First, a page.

And on Saturday, Lou Petrucci, assistant director of Permit and Inspection Services for the city, led city building inspectors to off-campus housing on Saturday, where inspectors discovered, among other issues, a propane grill on a wood porch, a stepladder perched precariously on a small roof over a front door, a student sleeping in an attic bedroom that did not have smoke detectors, a basement with sewage overflow and a house where the bedrooms had padlocks on the doors.
Besides being a hazard in case of a fire, the padlocks indicated that “each room might be being rented as a unit, with six tenants and six rent checks,” said City Inspector Sean Sullivan. “In that case, it should be considered a lodging house, which brings in a whole new set of codes and laws.”
Petrucci called the sweep “refreshingly proactive.”
Some students refused to let the inspectors in, and Petrucci said some landlords tell their student renters not to let building inspectors inside “no matter what. They don’t want to work with the city, they don’t want to work with UB.”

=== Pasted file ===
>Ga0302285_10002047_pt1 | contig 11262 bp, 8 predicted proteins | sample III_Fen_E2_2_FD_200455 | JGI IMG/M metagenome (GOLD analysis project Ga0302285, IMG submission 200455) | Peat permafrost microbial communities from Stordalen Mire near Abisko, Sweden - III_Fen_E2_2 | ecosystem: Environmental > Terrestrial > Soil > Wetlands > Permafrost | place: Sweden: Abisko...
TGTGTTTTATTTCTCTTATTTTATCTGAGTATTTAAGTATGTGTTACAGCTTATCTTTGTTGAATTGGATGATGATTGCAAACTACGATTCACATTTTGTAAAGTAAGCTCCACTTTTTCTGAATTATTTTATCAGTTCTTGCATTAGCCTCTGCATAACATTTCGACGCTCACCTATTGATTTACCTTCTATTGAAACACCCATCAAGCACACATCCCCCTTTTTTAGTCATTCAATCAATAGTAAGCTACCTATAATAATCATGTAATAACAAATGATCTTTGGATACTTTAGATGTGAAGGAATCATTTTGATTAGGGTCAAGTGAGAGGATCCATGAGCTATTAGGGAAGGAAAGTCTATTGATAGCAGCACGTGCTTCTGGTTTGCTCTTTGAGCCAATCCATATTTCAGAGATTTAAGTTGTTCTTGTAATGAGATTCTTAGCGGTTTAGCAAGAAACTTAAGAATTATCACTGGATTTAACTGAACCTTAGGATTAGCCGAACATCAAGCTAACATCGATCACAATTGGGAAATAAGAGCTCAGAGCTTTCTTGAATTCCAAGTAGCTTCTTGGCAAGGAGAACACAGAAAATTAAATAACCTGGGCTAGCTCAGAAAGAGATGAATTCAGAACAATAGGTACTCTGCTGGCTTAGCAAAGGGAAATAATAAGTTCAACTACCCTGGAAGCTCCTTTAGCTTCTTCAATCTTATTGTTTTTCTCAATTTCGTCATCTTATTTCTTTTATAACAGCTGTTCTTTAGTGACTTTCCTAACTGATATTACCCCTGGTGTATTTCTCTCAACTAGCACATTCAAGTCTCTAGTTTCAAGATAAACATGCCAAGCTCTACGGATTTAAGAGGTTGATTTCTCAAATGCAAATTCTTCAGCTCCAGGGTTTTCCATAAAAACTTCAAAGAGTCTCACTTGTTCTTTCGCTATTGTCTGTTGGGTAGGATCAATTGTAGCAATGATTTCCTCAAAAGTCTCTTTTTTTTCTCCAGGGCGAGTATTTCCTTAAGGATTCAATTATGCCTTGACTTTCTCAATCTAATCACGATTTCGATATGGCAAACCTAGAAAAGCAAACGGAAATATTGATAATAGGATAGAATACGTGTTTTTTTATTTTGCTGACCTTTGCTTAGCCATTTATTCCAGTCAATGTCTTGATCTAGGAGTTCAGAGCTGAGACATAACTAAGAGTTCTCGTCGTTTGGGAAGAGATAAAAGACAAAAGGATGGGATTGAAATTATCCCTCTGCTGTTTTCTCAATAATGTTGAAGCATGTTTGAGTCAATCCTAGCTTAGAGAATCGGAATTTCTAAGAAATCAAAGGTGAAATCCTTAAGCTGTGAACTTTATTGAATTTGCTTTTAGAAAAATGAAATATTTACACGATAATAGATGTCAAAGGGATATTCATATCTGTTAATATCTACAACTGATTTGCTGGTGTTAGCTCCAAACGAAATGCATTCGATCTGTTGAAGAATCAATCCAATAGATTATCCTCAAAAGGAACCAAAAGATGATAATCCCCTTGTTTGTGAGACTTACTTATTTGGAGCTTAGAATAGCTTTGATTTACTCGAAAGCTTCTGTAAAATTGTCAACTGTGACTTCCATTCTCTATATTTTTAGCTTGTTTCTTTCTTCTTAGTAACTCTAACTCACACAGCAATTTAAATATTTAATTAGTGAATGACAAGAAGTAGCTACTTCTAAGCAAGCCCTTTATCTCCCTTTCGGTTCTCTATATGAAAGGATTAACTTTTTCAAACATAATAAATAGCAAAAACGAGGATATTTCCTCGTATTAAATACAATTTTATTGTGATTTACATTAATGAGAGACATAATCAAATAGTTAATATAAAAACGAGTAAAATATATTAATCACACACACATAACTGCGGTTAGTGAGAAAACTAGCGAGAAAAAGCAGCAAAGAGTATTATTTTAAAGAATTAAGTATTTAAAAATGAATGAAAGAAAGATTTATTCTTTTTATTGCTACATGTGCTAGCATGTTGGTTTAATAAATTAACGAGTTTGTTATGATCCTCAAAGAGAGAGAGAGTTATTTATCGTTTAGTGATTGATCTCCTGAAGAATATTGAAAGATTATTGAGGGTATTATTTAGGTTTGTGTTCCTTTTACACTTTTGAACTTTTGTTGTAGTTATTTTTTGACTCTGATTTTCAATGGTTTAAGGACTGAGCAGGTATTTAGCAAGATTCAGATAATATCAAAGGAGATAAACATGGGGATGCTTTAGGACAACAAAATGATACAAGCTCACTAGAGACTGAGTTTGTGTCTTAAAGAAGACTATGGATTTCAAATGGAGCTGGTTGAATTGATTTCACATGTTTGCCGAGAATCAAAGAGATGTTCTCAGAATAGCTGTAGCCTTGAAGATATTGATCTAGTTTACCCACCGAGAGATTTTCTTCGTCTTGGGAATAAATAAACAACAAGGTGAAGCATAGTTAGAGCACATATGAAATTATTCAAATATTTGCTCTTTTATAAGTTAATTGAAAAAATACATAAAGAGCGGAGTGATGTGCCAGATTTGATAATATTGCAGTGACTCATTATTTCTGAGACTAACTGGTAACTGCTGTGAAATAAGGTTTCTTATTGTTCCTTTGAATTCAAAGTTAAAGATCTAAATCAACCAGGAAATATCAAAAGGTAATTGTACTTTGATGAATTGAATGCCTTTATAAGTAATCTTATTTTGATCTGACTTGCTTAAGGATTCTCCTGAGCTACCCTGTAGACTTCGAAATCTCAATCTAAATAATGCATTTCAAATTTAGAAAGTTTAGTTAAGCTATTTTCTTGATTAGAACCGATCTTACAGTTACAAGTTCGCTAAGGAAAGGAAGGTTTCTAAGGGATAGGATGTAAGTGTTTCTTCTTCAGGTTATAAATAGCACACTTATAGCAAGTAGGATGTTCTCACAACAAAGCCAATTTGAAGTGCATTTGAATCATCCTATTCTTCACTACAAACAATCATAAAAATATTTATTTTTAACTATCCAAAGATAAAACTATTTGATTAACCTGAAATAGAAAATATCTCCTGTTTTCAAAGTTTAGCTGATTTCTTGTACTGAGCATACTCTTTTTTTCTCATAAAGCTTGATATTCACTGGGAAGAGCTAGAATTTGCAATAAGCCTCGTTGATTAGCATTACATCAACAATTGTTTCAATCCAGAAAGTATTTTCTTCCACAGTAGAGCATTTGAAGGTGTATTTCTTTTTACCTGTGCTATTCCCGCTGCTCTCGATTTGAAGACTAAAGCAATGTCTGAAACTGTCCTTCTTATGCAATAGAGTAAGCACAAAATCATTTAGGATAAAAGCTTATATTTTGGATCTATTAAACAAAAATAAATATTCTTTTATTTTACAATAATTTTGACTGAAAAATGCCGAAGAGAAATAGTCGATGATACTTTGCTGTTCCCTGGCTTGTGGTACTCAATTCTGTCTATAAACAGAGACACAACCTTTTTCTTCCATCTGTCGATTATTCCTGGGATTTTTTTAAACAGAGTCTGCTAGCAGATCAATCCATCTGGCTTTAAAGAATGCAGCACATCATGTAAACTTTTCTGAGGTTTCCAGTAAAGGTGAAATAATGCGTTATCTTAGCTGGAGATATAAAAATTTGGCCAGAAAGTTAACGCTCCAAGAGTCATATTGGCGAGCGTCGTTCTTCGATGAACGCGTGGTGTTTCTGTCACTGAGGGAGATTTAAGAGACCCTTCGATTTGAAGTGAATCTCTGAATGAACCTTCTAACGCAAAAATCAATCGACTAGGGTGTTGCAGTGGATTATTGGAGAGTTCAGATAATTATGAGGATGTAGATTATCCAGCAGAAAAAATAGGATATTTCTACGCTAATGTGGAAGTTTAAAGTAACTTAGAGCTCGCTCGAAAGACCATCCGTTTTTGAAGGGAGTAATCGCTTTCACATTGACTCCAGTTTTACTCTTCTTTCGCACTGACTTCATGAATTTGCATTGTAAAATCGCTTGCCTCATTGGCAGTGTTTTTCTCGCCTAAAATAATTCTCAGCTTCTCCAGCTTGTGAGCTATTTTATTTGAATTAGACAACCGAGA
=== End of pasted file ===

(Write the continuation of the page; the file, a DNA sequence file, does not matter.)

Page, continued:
Buildings owned by landlords whose tenants deny entry will get extra scrutiny, said Petrucci. If code violations can be seen from the outside and inspectors have never been allowed inside, inspectors can get a court order to allow them entry, he said.
Homeowner Kelly Donaher, who has lived on Winspear for 12 years with her family, said she appreciated the inspections Saturday but remains to be convinced.
“I wish they would come around more,” Donaher said.
She said both of her family’s cars were keyed overnight last weekend, with one extensively damaged.
Within 20 minutes after the inspectors started knocking on doors on Winspear, a landlord who owns many problem houses in the area drove up and down the street, at one point stopping his SUV in the parking lot of the 7-Eleven at Winspear and Main and gazing down Winspear.
On one pass through the neighborhood, he gave the inspectors, who have cited his homes in the past, a little wave.